Fanny Köhler Alvén fits the description of a multitalented photographer. Her latest series Stolen Moments consists of mostly snap shots taken in Brooklyn, New York during a ten-day stay. And her studio exhibition in Lund is where I came in contact with this young and talented photographer.
– Before I started calling myself photographer, I fell for the medium out of the necessity of capturing and containing the ephemeral. The memories of moments fits easily into the photographic image so photo became a natural choice for me and I started to take a lot of pictures of everything that was in front of me, not looking for a specific motif but rather moments to capture.
– That’s also why I like to work in a snap shot tradition. I want to capture the moments to be able to elicit the feelings and people later on. It also works well with my fascination for unique people.
Tell me about Stolen Moments.
– Because I love taking photos of unique people, New York is a good place to work since it is full of interesting characters especially in rougher areas of the city. People are generally more open in the US as well so it’s easier to photograph people on the street than in, say Sweden. I lived in Brooklyn a few years ago with my girlfriend and when we returned last year I took most of the photos for Stolen Moments.
Most important for me is to capture the spontaneous, the picture of sadness, contemplation or something else in the look of someone on the street. I couldn’t do that if I asked permission first, then that uniqueness would be gone.
– Because I don’t ask permission first, I sometimes feel guilty for steeling pictures of people, but at the same time I leave something of myself in the images as well. Not something physical but because I am the one that chooses motif, lighting and post-process once the photo is taken, there is also a part of me in every image I take. Most important for me is to capture the spontaneous, the picture of sadness, contemplation or something else in the look of someone on the street. I couldn’t do that if I asked permission first, then that uniqueness would be gone.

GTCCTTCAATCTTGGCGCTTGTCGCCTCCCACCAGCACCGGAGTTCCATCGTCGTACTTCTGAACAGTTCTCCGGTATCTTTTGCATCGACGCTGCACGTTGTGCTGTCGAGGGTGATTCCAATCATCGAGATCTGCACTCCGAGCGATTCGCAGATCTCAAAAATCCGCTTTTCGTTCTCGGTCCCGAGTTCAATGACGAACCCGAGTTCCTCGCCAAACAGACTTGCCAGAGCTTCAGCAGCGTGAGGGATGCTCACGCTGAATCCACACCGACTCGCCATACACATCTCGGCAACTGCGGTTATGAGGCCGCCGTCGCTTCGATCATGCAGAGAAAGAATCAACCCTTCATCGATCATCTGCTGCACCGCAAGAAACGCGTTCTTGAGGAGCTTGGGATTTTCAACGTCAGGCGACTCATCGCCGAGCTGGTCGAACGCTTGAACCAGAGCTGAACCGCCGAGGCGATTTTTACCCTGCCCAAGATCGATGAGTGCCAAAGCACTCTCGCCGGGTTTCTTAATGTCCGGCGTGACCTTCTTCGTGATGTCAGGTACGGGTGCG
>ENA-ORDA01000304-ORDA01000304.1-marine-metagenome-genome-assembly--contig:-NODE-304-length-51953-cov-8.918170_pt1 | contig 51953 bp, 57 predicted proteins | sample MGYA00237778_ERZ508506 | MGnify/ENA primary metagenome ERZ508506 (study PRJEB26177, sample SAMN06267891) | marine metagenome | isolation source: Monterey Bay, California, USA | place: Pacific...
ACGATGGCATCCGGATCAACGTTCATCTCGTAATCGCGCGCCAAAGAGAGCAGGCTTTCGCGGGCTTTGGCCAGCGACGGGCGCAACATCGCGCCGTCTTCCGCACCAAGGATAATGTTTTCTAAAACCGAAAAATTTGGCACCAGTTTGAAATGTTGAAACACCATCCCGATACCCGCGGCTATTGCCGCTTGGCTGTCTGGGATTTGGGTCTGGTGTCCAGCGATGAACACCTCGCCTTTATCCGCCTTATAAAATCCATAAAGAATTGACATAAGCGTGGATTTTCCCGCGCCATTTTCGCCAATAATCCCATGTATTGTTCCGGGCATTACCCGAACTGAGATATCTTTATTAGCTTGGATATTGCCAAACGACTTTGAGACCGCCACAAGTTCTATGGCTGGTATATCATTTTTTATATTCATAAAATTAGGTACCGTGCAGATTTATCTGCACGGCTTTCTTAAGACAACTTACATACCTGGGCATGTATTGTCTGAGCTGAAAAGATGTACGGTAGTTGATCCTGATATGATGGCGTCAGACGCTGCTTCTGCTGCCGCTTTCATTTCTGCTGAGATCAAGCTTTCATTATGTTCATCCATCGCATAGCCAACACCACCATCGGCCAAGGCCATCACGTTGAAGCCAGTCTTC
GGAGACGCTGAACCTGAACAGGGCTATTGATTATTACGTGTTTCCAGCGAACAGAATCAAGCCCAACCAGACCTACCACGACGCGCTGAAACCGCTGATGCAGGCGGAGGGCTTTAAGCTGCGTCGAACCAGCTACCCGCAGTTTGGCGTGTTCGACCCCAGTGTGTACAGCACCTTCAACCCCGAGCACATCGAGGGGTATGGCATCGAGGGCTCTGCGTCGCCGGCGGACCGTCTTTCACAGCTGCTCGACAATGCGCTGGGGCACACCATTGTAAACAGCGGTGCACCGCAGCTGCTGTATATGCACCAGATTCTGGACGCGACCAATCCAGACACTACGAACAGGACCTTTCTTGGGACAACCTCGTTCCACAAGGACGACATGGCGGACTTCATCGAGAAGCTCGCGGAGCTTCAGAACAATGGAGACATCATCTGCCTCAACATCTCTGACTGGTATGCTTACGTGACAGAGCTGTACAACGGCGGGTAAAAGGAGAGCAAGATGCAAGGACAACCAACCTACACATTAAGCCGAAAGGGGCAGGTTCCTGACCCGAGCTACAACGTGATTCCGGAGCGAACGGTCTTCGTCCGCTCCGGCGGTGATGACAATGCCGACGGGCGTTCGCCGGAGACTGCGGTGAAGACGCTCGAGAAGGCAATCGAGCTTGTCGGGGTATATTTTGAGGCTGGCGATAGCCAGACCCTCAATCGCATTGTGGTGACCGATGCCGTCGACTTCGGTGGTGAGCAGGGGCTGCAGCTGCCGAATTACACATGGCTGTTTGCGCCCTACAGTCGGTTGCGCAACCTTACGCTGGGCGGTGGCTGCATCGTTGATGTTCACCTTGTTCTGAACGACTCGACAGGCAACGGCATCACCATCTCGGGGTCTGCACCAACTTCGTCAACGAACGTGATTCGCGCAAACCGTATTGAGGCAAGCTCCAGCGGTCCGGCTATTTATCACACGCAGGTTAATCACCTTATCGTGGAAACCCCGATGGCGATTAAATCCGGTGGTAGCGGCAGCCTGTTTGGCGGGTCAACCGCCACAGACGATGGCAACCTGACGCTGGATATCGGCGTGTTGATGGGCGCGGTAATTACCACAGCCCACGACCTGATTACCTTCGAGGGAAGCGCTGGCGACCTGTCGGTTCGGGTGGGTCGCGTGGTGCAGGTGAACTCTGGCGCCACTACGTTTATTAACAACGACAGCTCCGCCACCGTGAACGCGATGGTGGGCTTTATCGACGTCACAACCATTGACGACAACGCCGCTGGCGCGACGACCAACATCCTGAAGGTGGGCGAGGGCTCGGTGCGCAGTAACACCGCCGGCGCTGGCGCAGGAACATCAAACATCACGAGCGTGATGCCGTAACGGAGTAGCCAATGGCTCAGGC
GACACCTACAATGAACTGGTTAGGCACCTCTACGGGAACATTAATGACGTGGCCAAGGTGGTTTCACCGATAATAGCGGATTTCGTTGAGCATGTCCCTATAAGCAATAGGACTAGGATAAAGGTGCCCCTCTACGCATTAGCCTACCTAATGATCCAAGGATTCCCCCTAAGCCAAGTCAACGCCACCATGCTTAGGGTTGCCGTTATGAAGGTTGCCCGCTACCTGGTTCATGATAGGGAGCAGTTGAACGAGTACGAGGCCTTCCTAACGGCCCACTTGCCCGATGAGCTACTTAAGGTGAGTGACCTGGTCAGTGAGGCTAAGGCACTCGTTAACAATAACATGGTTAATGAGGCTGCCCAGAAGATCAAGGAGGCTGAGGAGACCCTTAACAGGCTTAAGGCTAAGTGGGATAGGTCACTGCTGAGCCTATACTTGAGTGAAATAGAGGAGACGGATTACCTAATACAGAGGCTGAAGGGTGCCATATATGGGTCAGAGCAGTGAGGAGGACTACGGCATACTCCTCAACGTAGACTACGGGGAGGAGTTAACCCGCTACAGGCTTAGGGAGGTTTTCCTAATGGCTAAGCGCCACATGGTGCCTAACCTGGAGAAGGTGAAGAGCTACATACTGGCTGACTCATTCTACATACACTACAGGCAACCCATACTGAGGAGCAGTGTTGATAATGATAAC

In contrast to your latest series, your earlier works have been both staged and computerized.
– Yes, my graduation work from Malmö Högskola, where I studied photography, was all based on manipulation and memories. I subjected the images to a temporal impossibility by taking images of me as a child with my parents and let my contemporary me meet myself as a child. The expression in itself might not have been that surrealistic but I found a lot of inspiration on the thinking of the surrealists.
– The weirdest of the images must be the one of my mother holding me as a new-born in a hospital bed where I put myself in the place of my mother. I am holding myself as I have just given birth to myself in an impossible meeting. This series is less straightforward than Stolen Moments because the viewer needs a lot of background information to see the surreal in the photographs.
Who do you rather photograph?
– I get really inspired by unique people with a lot of personality who wears expressions that I find intriguing. I also like taking pictures of older people, my grandma and me had a truly amazing photo session in my studio where she wanted to be photographed nude. We took a lot of pictures and now they are all up on the walls of her house, she was really pleased with them and we had a lot of fun and many laughs during the session.
– Other than that, I can find inspiration from almost anything, a stick or a rainwater pipe or whatever. My brain can cook up ideas from anything really. I think it’s something I have from my girlfriend Elina; she is really good at spinning new ideas from anything or nothing.
What’s next for you now?
– Elina and I have some thoughts on doing a project together as she is a sculptor. We also just finished furnishing our studio and we put a huge old-timey bathtub in there. I’m thinking about doing a photo-shoot in the tub maybe.